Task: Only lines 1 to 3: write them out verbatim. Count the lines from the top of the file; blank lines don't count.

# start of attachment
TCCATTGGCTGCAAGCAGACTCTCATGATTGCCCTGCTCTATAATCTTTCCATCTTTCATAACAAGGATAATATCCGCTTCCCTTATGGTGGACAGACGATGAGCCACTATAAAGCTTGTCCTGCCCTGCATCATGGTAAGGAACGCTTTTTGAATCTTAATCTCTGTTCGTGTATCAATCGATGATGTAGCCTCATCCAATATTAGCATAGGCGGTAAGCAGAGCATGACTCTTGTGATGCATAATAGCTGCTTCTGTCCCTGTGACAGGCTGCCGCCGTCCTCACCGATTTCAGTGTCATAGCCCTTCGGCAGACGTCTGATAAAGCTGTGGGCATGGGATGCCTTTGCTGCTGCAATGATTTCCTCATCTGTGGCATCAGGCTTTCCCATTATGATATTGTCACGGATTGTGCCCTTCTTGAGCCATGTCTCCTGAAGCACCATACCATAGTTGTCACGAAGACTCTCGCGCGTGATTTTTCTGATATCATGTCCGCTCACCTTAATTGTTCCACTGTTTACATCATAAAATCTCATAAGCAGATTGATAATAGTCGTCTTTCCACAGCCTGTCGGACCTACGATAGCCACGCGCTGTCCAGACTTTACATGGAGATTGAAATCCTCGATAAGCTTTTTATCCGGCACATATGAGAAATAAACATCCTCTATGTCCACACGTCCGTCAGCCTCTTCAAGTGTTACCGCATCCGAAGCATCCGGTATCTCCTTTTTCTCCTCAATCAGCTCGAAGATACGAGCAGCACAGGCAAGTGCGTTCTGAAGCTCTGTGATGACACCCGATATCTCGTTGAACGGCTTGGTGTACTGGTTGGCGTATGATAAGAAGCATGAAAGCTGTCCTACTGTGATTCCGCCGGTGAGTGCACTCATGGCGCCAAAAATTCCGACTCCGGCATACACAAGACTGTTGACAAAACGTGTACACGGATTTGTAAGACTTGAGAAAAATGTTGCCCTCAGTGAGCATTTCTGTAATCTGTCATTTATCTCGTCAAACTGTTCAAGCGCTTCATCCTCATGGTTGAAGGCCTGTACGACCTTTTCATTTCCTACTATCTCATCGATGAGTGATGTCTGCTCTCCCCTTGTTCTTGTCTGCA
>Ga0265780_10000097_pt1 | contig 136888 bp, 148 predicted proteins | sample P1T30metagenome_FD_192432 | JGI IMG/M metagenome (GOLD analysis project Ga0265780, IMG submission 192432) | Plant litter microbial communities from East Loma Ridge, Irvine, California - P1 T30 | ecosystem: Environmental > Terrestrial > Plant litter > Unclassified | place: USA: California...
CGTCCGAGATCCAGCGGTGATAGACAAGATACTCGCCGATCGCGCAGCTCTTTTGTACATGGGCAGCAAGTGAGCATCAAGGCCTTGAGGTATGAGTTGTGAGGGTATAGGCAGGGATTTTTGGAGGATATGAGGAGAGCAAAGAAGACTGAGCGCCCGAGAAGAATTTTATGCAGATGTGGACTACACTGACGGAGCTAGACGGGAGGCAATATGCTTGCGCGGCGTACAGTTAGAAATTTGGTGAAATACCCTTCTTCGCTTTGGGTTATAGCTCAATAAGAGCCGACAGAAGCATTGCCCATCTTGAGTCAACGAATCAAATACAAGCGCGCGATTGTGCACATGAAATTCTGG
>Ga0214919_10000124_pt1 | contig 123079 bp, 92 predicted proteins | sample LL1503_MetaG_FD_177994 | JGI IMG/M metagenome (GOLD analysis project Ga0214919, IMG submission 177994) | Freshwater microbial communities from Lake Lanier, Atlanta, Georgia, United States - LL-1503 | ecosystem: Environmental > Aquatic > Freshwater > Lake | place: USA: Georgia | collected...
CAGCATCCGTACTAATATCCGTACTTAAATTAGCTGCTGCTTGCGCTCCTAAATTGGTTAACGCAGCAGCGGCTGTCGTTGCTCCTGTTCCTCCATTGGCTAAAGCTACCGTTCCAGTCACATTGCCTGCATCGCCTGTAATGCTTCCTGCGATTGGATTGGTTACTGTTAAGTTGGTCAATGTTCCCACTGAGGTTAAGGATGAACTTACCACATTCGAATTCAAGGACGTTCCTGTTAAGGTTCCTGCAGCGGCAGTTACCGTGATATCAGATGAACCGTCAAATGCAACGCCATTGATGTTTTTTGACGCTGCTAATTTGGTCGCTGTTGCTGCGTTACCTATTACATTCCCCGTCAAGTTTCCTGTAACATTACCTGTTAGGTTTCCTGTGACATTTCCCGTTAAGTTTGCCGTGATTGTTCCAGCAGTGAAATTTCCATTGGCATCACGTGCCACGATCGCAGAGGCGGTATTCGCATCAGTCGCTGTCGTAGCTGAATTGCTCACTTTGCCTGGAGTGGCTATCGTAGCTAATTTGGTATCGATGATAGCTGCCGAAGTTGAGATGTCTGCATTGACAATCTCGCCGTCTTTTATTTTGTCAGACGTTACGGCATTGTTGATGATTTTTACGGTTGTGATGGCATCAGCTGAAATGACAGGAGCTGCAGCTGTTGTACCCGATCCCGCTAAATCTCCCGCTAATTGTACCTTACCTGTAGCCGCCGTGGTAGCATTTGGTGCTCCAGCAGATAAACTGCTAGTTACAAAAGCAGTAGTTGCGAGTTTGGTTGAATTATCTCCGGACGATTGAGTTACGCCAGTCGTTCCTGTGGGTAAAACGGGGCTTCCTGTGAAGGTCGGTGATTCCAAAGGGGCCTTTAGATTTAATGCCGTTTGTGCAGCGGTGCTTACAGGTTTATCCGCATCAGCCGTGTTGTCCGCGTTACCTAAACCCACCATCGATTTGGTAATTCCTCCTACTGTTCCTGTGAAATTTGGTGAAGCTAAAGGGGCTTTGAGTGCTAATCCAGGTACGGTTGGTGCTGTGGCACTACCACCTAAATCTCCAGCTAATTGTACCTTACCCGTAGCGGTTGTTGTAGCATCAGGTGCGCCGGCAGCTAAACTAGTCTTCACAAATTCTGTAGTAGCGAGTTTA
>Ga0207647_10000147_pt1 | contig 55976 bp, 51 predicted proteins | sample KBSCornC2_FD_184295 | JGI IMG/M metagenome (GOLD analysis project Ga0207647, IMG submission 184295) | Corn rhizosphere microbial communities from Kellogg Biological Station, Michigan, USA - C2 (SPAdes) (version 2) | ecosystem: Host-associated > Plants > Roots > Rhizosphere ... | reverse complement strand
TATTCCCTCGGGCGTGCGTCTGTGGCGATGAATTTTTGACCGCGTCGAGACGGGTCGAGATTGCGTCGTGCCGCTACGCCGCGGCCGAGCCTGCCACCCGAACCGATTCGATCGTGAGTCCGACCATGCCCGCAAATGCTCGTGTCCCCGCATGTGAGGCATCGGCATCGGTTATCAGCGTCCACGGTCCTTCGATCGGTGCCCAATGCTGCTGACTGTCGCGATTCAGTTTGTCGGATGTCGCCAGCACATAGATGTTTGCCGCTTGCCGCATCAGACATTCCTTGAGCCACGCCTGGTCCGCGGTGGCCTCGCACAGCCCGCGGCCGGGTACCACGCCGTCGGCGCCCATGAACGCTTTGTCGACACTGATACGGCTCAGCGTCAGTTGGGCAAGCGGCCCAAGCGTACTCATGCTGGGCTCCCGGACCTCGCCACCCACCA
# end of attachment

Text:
TCCATTGGCTGCAAGCAGACTCTCATGATTGCCCTGCTCTATAATCTTTCCATCTTTCATAACAAGGATAATATCCGCTTCCCTTATGGTGGACAGACGATGAGCCACTATAAAGCTTGTCCTGCCCTGCATCATGGTAAGGAACGCTTTTTGAATCTTAATCTCTGTTCGTGTATCAATCGATGATGTAGCCTCATCCAATATTAGCATAGGCGGTAAGCAGAGCATGACTCTTGTGATGCATAATAGCTGCTTCTGTCCCTGTGACAGGCTGCCGCCGTCCTCACCGATTTCAGTGTCATAGCCCTTCGGCAGACGTCTGATAAAGCTGTGGGCATGGGATGCCTTTGCTGCTGCAATGATTTCCTCATCTGTGGCATCAGGCTTTCCCATTATGATATTGTCACGGATTGTGCCCTTCTTGAGCCATGTCTCCTGAAGCACCATACCATAGTTGTCACGAAGACTCTCGCGCGTGATTTTTCTGATATCATGTCCGCTCACCTTAATTGTTCCACTGTTTACATCATAAAATCTCATAAGCAGATTGATAATAGTCGTCTTTCCACAGCCTGTCGGACCTACGATAGCCACGCGCTGTCCAGACTTTACATGGAGATTGAAATCCTCGATAAGCTTTTTATCCGGCACATATGAGAAATAAACATCCTCTATGTCCACACGTCCGTCAGCCTCTTCAAGTGTTACCGCATCCGAAGCATCCGGTATCTCCTTTTTCTCCTCAATCAGCTCGAAGATACGAGCAGCACAGGCAAGTGCGTTCTGAAGCTCTGTGATGACACCCGATATCTCGTTGAACGGCTTGGTGTACTGGTTGGCGTATGATAAGAAGCATGAAAGCTGTCCTACTGTGATTCCGCCGGTGAGTGCACTCATGGCGCCAAAAATTCCGACTCCGGCATACACAAGACTGTTGACAAAACGTGTACACGGATTTGTAAGACTTGAGAAAAATGTTGCCCTCAGTGAGCATTTCTGTAATCTGTCATTTATCTCGTCAAACTGTTCAAGCGCTTCATCCTCATGGTTGAAGGCCTGTACGACCTTTTCATTTCCTACTATCTCATCGATGAGTGATGTCTGCTCTCCCCTTGTTCTTGTCTGCA
>Ga0265780_10000097_pt1 | contig 136888 bp, 148 predicted proteins | sample P1T30metagenome_FD_192432 | JGI IMG/M metagenome (GOLD analysis project Ga0265780, IMG submission 192432) | Plant litter microbial communities from East Loma Ridge, Irvine, California - P1 T30 | ecosystem: Environmental > Terrestrial > Plant litter > Unclassified | place: USA: California...
CGTCCGAGATCCAGCGGTGATAGACAAGATACTCGCCGATCGCGCAGCTCTTTTGTACATGGGCAGCAAGTGAGCATCAAGGCCTTGAGGTATGAGTTGTGAGGGTATAGGCAGGGATTTTTGGAGGATATGAGGAGAGCAAAGAAGACTGAGCGCCCGAGAAGAATTTTATGCAGATGTGGACTACACTGACGGAGCTAGACGGGAGGCAATATGCTTGCGCGGCGTACAGTTAGAAATTTGGTGAAATACCCTTCTTCGCTTTGGGTTATAGCTCAATAAGAGCCGACAGAAGCATTGCCCATCTTGAGTCAACGAATCAAATACAAGCGCGCGATTGTGCACATGAAATTCTGG